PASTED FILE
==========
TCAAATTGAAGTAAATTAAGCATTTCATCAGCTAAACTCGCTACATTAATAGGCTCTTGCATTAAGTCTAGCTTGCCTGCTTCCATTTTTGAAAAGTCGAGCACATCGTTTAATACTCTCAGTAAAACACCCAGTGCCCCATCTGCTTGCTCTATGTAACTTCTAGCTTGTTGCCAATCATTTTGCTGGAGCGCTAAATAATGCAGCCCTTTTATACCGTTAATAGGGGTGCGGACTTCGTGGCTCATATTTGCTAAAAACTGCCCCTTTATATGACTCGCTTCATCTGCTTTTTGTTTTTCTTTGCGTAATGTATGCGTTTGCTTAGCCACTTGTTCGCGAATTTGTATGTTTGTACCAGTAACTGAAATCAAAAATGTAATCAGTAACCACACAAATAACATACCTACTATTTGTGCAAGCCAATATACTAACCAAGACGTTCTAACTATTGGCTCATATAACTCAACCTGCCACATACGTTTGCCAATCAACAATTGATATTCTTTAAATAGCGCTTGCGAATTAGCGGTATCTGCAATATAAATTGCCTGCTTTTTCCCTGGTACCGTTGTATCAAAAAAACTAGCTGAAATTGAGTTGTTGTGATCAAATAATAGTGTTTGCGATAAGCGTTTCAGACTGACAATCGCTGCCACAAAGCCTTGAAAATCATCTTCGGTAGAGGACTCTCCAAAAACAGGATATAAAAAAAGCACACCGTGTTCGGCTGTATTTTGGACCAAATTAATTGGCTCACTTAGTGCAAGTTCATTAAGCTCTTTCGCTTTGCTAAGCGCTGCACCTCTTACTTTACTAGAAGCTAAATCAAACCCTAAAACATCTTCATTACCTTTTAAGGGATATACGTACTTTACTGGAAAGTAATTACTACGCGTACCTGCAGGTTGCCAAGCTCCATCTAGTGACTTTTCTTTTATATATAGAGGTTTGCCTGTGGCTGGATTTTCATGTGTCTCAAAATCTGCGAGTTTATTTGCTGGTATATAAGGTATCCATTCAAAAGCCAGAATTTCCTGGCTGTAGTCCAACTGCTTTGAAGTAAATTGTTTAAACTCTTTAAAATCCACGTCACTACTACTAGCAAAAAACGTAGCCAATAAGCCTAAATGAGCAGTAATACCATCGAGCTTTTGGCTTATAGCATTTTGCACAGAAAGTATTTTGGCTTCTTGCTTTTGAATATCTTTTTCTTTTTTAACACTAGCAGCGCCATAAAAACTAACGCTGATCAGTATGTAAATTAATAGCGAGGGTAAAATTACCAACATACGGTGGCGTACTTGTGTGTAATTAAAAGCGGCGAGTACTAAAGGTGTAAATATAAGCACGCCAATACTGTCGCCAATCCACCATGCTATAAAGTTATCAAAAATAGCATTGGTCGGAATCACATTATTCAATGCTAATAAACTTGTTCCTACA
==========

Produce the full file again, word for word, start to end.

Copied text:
TCAAATTGAAGTAAATTAAGCATTTCATCAGCTAAACTCGCTACATTAATAGGCTCTTGCATTAAGTCTAGCTTGCCTGCTTCCATTTTTGAAAAGTCGAGCACATCGTTTAATACTCTCAGTAAAACACCCAGTGCCCCATCTGCTTGCTCTATGTAACTTCTAGCTTGTTGCCAATCATTTTGCTGGAGCGCTAAATAATGCAGCCCTTTTATACCGTTAATAGGGGTGCGGACTTCGTGGCTCATATTTGCTAAAAACTGCCCCTTTATATGACTCGCTTCATCTGCTTTTTGTTTTTCTTTGCGTAATGTATGCGTTTGCTTAGCCACTTGTTCGCGAATTTGTATGTTTGTACCAGTAACTGAAATCAAAAATGTAATCAGTAACCACACAAATAACATACCTACTATTTGTGCAAGCCAATATACTAACCAAGACGTTCTAACTATTGGCTCATATAACTCAACCTGCCACATACGTTTGCCAATCAACAATTGATATTCTTTAAATAGCGCTTGCGAATTAGCGGTATCTGCAATATAAATTGCCTGCTTTTTCCCTGGTACCGTTGTATCAAAAAAACTAGCTGAAATTGAGTTGTTGTGATCAAATAATAGTGTTTGCGATAAGCGTTTCAGACTGACAATCGCTGCCACAAAGCCTTGAAAATCATCTTCGGTAGAGGACTCTCCAAAAACAGGATATAAAAAAAGCACACCGTGTTCGGCTGTATTTTGGACCAAATTAATTGGCTCACTTAGTGCAAGTTCATTAAGCTCTTTCGCTTTGCTAAGCGCTGCACCTCTTACTTTACTAGAAGCTAAATCAAACCCTAAAACATCTTCATTACCTTTTAAGGGATATACGTACTTTACTGGAAAGTAATTACTACGCGTACCTGCAGGTTGCCAAGCTCCATCTAGTGACTTTTCTTTTATATATAGAGGTTTGCCTGTGGCTGGATTTTCATGTGTCTCAAAATCTGCGAGTTTATTTGCTGGTATATAAGGTATCCATTCAAAAGCCAGAATTTCCTGGCTGTAGTCCAACTGCTTTGAAGTAAATTGTTTAAACTCTTTAAAATCCACGTCACTACTACTAGCAAAAAACGTAGCCAATAAGCCTAAATGAGCAGTAATACCATCGAGCTTTTGGCTTATAGCATTTTGCACAGAAAGTATTTTGGCTTCTTGCTTTTGAATATCTTTTTCTTTTTTAACACTAGCAGCGCCATAAAAACTAACGCTGATCAGTATGTAAATTAATAGCGAGGGTAAAATTACCAACATACGGTGGCGTACTTGTGTGTAATTAAAAGCGGCGAGTACTAAAGGTGTAAATATAAGCACGCCAATACTGTCGCCAATCCACCATGCTATAAAGTTATCAAAAATAGCATTGGTCGGAATCACATTATTCAATGCTAATAAACTTGTTCCTACA